Chairperson of the Electoral Commission, Jean Mensa and her two Deputies; Dr. Bossman Eric Asare and Samuel Tettey, have filed a suit at the Supreme Court against FixTheCountry convener, Oliver Barker-Vormawor.

The Chief Justice and Attorney-General are also named as defendants in the case that seeks to halt ongoing impeachment proceedings against the trio.

Mr. Barker-Vormawor in a January 10, Facebook update, shared a press statement indicating that he together with 45 others had petitioned the Presidency demanding the removal of the said officials for their failure to organise parliamentary elections for residents of Santrokofi, Akpafu, Lolobi and Likpe (SALL).

The said press statement explained the grounds of the petition stating, “The petition has been brought in connection with the intentional denial of the right to vote of the people of Santrokofi, Akpafu, Lolobi and Likpe in the 2020 general parliamentary elections.

The petitioners assert that the actions of the impugned officials, if considered in context and in the light of the preceding and subsequent conduct, meet the threshold of stated misbehaviour and or incompetence as required under Article 146 of the 1992 Constitution for the removal of these officers”.

The said statement noted that the Supreme Court had in a number of cases noted the importance of such impeachment proceedings being held in-camera.

“The Supreme Court has in a string of decisions held that the contents of a petition brought under Article 146 of the Constitution cannot be made public in order to protect the privacy interest of the Article 146 officeholders.

“While the Petitioners find it bizarre that the Supreme Court will aid public office holders to assert non-existent personal privacy interests in grave matters of public interest and in connection with the performance of their duties, they have reticently agreed to embargo the release of the full content of the petition.”.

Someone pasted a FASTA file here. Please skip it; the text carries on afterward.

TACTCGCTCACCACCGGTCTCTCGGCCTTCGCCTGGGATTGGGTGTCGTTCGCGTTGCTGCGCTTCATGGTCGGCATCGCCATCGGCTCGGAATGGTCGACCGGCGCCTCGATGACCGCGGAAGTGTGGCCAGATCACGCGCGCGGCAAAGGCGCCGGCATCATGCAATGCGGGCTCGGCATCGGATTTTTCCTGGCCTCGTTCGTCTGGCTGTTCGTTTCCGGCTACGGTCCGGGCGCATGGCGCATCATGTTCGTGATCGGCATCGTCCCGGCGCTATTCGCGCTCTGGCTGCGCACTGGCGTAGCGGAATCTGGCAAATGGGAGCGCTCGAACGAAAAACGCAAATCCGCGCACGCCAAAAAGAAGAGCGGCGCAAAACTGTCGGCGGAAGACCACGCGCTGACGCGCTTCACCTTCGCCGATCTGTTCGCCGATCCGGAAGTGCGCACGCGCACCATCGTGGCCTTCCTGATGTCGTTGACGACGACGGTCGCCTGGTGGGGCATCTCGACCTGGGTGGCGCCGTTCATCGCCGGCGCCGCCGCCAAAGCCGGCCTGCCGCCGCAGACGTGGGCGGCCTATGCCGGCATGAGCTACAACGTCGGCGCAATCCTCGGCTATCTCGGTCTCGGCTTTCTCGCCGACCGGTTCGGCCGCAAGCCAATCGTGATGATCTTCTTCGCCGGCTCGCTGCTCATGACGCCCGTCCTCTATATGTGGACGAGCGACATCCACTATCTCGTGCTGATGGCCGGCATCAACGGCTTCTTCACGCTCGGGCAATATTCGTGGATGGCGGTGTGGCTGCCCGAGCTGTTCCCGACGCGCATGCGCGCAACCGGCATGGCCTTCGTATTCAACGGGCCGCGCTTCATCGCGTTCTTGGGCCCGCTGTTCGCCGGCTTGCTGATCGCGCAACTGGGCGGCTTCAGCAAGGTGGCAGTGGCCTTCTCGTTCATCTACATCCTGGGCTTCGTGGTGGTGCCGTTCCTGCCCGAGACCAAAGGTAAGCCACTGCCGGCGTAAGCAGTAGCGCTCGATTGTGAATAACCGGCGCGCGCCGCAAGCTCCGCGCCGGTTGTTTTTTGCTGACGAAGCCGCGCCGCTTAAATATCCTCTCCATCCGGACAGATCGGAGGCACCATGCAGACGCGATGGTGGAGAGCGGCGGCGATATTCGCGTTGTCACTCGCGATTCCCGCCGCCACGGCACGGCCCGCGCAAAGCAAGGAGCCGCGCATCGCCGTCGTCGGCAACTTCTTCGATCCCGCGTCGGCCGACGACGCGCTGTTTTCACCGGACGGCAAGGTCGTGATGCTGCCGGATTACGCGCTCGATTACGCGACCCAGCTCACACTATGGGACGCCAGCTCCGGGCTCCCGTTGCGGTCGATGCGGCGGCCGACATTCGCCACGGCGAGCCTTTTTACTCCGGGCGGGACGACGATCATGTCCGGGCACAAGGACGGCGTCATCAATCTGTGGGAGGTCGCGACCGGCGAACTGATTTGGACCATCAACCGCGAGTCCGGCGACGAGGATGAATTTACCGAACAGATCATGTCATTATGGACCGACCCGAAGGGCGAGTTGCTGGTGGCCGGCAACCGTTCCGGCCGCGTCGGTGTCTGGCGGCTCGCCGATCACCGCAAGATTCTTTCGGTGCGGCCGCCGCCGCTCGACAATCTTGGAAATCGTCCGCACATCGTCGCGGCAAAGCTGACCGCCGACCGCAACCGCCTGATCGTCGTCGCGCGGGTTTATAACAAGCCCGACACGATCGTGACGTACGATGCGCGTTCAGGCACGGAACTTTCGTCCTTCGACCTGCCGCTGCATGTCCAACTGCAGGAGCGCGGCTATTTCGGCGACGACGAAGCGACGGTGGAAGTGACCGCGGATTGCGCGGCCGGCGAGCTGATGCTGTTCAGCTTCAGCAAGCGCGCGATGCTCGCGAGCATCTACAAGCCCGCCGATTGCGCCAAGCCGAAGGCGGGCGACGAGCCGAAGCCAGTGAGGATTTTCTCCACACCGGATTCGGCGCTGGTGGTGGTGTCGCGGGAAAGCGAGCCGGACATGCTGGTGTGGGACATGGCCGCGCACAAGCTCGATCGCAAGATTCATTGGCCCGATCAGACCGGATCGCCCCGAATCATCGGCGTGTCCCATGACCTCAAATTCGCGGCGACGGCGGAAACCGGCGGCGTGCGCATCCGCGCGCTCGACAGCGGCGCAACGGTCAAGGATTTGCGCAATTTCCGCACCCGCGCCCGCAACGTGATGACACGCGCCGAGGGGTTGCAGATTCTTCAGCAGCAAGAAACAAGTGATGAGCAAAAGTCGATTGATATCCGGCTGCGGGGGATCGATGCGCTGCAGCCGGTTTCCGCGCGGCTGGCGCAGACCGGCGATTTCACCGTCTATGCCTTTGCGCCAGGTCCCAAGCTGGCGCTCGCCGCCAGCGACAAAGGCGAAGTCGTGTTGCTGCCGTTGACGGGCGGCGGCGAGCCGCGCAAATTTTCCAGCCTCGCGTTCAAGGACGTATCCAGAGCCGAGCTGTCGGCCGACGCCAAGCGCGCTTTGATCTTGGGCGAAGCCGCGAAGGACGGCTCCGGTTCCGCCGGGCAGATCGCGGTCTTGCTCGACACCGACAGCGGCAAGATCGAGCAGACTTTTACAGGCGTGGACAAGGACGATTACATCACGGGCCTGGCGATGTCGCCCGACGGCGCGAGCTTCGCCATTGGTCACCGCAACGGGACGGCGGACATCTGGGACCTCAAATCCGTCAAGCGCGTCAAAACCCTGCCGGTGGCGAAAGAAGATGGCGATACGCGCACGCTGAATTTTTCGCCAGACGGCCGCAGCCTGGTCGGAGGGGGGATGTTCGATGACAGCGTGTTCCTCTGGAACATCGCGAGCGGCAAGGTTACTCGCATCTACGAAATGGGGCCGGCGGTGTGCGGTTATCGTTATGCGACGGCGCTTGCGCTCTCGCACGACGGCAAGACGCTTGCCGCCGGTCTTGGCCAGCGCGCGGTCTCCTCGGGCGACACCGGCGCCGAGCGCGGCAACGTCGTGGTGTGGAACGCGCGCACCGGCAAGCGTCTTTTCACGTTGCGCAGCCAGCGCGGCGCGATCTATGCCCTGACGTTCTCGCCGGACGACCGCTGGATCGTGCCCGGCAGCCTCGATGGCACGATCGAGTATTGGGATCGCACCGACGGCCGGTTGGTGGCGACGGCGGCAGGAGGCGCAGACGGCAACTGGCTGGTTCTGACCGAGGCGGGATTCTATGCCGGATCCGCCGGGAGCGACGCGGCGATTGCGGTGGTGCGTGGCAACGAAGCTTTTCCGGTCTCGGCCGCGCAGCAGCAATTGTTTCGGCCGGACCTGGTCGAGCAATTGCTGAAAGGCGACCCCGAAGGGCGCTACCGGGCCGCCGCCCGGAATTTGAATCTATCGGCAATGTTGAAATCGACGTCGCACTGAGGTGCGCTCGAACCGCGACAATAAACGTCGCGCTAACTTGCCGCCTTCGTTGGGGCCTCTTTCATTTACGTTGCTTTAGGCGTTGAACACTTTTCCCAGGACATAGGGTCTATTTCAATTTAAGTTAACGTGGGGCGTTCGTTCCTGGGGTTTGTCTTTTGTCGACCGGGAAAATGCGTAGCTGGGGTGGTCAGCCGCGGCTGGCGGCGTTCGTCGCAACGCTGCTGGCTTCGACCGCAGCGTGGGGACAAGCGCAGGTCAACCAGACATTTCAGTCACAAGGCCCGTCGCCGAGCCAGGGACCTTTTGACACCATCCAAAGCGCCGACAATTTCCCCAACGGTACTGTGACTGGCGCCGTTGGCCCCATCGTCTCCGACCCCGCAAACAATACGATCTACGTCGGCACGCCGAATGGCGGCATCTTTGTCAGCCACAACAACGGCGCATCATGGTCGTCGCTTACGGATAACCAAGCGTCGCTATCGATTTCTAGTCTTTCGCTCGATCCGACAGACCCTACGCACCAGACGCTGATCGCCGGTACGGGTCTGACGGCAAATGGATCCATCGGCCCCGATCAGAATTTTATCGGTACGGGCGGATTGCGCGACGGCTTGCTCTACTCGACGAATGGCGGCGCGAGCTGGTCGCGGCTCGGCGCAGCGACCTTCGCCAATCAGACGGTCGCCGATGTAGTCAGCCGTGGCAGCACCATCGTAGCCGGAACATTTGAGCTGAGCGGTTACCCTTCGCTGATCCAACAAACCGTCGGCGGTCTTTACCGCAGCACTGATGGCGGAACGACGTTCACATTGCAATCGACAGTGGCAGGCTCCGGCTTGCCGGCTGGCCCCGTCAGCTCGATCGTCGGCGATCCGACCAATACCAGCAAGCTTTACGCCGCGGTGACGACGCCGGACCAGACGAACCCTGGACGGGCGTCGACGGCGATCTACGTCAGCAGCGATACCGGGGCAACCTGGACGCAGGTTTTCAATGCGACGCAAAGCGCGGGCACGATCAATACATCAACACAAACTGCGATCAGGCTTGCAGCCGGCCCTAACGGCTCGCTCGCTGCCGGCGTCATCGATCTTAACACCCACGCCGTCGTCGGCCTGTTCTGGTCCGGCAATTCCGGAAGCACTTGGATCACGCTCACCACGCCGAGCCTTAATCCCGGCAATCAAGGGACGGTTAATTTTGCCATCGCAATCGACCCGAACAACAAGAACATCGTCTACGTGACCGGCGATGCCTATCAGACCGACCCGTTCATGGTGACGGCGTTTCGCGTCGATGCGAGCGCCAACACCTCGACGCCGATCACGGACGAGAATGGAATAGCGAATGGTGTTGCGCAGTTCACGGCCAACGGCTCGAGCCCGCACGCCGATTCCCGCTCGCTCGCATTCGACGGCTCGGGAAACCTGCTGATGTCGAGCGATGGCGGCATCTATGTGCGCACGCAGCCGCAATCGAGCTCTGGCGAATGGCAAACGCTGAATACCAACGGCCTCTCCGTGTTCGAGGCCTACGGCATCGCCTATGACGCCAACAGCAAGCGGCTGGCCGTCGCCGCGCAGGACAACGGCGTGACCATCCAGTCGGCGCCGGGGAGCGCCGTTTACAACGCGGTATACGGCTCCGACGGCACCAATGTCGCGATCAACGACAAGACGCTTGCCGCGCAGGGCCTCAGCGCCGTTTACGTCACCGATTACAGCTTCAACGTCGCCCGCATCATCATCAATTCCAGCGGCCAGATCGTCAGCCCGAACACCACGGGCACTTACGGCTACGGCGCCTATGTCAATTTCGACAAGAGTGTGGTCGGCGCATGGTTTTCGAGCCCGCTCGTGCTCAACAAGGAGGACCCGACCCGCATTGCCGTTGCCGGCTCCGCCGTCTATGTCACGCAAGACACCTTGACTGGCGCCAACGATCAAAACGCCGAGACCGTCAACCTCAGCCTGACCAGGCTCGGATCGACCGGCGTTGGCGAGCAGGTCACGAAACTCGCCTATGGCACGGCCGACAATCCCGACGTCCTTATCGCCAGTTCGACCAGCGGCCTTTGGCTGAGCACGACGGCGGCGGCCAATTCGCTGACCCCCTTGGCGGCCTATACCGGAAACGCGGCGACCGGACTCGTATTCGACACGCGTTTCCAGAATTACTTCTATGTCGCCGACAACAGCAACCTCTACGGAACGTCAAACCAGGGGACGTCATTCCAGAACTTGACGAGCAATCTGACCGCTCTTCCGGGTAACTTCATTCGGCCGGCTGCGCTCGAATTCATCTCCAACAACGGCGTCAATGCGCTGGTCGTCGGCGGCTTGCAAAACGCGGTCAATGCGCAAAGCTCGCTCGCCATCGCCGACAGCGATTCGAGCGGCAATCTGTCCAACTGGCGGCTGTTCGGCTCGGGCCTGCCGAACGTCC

The EC officials, in their writ filed at the Supreme Court, alleged that Barker-Vormawor has published contents of the petition seeking their removal in the media contrary to Article 146(8) of Ghana’s constitution.

This provision states, “All proceedings under this Article shall be held in camera, and the Justice or Chairman against whom the petition is made is entitled to be heard in his defence by himself or by a lawyer or other expert of his choice.”

The Supreme Court dealt with this issue in the case of J1/29/2015 Dery v Tiger Eye Pi & 2 Ors, Ghana Bar Association v. Attorney-General and Another [1995-96] 1GLR and Agyei- Twum v. Attorney-General and Akwetey [2005-2006] SCGLR 732.

In the Justice Dery case, the Supreme Court said that unconstitutional disclosure permits the affected person to seek redress but that ought not necessarily to truncate the investigations.

“Although the Constitution does not provide any penalty for unconstitutional disclosure and does not also afford any remedies that are available to a party affected by the disclosure, the true intent is not in dispute, it is to protect the integrity of the judiciary, the personal reputation of the judge under investigation, and it also aims at protecting potential witnesses from some form of recrimination. The reasons for confidentiality could be endless, but the integrity of the administration of justice is at the centre.

This doctrine requires that where two constitutional rights come into conflict, for example, the right to privacy and the freedom of the press, the conflict should be resolved in the manner which least restricts both rights.

The plaintiff is entitled to private and confidential process which has been breached by the public disclosure of the petition and its contents; at the same time, the State has a constitutional right to investigate the allegations contained in the petition as a matter of express constitutional provisions, and also on account of public policy which requires that such allegations should be investigated.

The plaintiff has other remedies available to him as mentioned earlier when we identified the five possible consequences for such violations, some of which are available under our laws.

But the State and for that matter, the people from whom justice emanates as per Article 125(1) of the Constitution, 1992, will lose it all if the proceedings are truncated without investigations. “

The three EC officials are therefore asking the Supreme Court to rule that the alleged publication precludes the Chief Justice from dealing with the petition.

They want the Chief Justice restrained from determining, dealing or having anything to do with the petition.



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